Danielle Goldwire, a mother of four whose husband is in the 3rd Special Forces Group, said her many complaints about mold in their home were ignored for months — until Tillis announced his visit earlier this week.

“They heard the senator was coming so they were doing AC, carpets, everything,” Goldwire said in an interview after the meeting. “But you’re only doing this because the senator’s here? That’s crazy.”

Nearly everyone who spoke Friday talked of poor living conditions and a lack of attention from the private company that runs on-base housing, Corvias.

One soldier told Tillis that his and his neighbors’ homes recently flooded, even though he had been warning Corvias for months about impending flooding. A woman said her family has been stationed at Fort Bragg three times, and she believes it’s why she developed debilitating asthma. Others blamed moldy carpets and walls for getting their children sick or forcing friends to end their military careers early.

A spokesperson for Corvias told the Fayetteville Observer for a June story that the company was taking action to address concerns and had made a series of changes at the base.

In a news release this week, Corvias said it had heard complaints and has proof that it’s doing better now.

“As we were making repairs, we came to realize that simply following the status quo of correcting problems when they occur wasn’t going to solve the long-term issues of these aging facilities,” Corvias founder John Picerne is quoted as saying.

Tillis said there’s plenty of blame to go around, from the company to Congress to the Department of Defense. He promised to find solutions, whether that’s helping individual families handle complaints or trying to pass laws to improve the situation.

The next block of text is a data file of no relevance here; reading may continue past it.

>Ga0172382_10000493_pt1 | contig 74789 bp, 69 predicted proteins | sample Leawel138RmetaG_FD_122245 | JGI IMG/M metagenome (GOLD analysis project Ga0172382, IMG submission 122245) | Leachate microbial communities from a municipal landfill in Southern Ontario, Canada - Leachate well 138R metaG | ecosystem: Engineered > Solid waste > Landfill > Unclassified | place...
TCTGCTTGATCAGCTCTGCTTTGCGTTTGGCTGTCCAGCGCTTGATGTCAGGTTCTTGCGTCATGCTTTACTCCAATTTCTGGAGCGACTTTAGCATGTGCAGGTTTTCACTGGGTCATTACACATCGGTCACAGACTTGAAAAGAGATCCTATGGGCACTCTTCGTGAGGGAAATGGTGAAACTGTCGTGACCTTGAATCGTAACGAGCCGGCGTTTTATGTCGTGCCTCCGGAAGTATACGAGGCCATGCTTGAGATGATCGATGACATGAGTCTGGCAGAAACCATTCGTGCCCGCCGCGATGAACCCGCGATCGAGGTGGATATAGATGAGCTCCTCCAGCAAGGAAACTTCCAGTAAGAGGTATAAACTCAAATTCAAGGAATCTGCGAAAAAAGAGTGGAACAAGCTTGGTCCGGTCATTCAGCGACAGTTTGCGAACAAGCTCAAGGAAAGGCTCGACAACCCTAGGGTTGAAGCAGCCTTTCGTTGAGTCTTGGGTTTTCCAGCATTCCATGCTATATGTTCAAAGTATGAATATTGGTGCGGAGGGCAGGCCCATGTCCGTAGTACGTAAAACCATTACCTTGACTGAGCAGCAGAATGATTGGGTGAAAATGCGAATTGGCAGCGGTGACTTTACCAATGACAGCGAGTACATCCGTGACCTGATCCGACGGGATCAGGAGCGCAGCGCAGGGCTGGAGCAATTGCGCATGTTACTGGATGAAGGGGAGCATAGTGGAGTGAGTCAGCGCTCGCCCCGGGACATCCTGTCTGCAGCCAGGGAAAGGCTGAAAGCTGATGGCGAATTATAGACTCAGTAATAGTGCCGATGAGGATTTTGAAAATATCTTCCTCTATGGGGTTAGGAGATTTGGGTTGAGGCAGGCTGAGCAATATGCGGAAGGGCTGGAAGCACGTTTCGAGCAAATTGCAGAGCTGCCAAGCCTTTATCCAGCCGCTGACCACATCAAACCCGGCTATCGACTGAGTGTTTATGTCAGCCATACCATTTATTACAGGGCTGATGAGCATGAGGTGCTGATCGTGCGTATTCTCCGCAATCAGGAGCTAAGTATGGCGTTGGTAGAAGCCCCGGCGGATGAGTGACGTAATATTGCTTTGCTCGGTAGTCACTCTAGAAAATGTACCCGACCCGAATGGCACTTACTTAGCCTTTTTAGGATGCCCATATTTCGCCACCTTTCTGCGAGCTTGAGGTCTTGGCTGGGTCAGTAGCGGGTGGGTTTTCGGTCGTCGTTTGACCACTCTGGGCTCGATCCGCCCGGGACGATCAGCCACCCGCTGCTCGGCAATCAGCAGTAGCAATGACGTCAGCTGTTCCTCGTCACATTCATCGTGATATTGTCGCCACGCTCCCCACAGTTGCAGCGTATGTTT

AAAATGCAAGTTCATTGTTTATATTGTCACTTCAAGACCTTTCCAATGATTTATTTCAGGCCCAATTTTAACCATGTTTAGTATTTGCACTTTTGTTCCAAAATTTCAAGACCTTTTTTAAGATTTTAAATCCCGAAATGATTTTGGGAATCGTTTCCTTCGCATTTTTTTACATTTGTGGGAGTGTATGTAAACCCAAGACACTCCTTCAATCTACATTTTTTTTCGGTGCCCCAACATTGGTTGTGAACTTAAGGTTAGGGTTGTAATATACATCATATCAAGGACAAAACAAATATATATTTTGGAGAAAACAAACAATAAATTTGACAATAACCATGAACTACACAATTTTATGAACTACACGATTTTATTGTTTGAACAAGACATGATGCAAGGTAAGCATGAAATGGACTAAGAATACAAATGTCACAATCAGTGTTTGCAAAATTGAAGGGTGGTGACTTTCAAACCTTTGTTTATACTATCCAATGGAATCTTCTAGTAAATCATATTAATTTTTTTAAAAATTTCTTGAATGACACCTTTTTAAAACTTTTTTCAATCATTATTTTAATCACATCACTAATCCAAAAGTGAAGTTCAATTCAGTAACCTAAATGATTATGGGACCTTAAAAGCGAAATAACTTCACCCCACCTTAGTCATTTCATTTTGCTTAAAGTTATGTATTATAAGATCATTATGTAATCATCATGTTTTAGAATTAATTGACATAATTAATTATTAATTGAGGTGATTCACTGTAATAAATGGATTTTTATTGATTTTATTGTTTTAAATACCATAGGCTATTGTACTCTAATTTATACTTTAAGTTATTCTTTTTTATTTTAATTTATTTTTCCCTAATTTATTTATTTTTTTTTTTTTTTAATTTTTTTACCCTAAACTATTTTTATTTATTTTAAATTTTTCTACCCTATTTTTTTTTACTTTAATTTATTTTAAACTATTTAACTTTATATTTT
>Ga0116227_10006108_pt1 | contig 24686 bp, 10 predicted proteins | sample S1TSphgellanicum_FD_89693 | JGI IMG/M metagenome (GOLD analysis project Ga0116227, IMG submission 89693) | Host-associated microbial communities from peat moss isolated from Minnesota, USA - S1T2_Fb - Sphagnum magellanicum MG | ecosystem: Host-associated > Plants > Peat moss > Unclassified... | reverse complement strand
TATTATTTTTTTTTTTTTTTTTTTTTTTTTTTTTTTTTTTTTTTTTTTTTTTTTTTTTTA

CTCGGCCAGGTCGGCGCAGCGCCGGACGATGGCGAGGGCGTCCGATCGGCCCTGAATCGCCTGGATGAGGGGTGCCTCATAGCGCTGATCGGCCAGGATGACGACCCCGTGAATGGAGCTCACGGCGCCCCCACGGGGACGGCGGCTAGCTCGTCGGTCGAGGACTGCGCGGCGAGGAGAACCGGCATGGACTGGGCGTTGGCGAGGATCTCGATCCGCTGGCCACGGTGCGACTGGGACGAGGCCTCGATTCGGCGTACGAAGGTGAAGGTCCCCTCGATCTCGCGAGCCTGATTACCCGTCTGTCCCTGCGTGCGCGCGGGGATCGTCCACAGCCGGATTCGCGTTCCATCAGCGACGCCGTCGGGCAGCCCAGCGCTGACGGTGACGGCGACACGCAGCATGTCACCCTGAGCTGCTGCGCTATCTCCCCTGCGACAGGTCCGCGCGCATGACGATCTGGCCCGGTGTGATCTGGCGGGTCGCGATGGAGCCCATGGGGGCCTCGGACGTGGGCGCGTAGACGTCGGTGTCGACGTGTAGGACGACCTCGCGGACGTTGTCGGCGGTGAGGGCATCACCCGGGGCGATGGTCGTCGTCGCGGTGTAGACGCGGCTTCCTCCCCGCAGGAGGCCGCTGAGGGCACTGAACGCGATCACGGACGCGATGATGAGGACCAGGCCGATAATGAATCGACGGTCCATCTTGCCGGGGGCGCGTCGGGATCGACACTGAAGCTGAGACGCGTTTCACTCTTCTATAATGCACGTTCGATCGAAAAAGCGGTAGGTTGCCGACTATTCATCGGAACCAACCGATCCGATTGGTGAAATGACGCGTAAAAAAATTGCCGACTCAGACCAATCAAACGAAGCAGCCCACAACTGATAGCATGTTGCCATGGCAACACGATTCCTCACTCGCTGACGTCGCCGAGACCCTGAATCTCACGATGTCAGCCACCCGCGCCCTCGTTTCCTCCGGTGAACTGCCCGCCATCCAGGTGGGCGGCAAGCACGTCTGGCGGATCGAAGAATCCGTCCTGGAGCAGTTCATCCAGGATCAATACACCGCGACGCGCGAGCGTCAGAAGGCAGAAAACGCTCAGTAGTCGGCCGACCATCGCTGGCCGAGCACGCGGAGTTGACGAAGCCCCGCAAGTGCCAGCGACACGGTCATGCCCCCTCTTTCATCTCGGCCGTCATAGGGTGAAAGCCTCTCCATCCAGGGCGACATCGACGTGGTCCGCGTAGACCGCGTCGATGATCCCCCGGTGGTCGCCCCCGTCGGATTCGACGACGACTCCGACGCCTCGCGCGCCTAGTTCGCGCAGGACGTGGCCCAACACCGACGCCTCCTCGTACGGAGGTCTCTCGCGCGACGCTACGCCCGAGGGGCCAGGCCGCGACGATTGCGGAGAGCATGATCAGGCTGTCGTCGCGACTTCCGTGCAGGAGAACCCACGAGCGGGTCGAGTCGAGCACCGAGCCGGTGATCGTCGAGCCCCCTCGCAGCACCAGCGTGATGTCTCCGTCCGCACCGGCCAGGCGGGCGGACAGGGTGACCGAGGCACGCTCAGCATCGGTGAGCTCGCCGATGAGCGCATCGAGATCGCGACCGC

Some in the audience, however, questioned how committed he was to their plight.

“How can we trust you to fix it if you’re taking money from us actively for a border wall?” asked Tamara Terry, whose husband is stationed at Fort Bragg. Terry is also vice president of a nonprofit focused on military housing, Operation Mission Ready.

The nationwide military cuts announced to pay for the wall are about $3.6 billion. Of that, $47 million would be cut from active projects in North Carolina — not counting money for school construction at Fort Bragg that Tillis said had already been canceled.

None of the military spending that might be cut to pay for the wall, he said, would have gone toward housing on any North Carolina bases.

“Not a dime,” he said, adding that he’s separately working in Congress to increase funding for military housing, and to also pass a “tenants’ bill of rights” for military families who live on-base.

As for the cuts for the wall, Tillis originally said he considered Trump’s plan an example of the executive branch taking too much power. He wrote a widely shared op-ed for the Washington Post saying he opposed an increase in the power of the presidency under Barack Obama and would under Trump, too.

“There is no intellectual honesty in now turning around and arguing that there’s an imaginary asterisk attached to executive overreach — that it’s acceptable for my party but not thy party,” Tillis wrote.

However, under pressure from conservative activists, Tillis flip-flopped and eventually supported Trump’s plan, in votes earlier this year and again this week.

On Friday he defended the decision, saying he was told by top military officials that they didn’t need the money this year. And he reiterated that he is serious about addressing the housing issues at Fort Bragg, which is home to tens of thousands of people.

“This is why I’m here,” he said. “If I thought everything was pink skies and flowers, I’d be somewhere else.”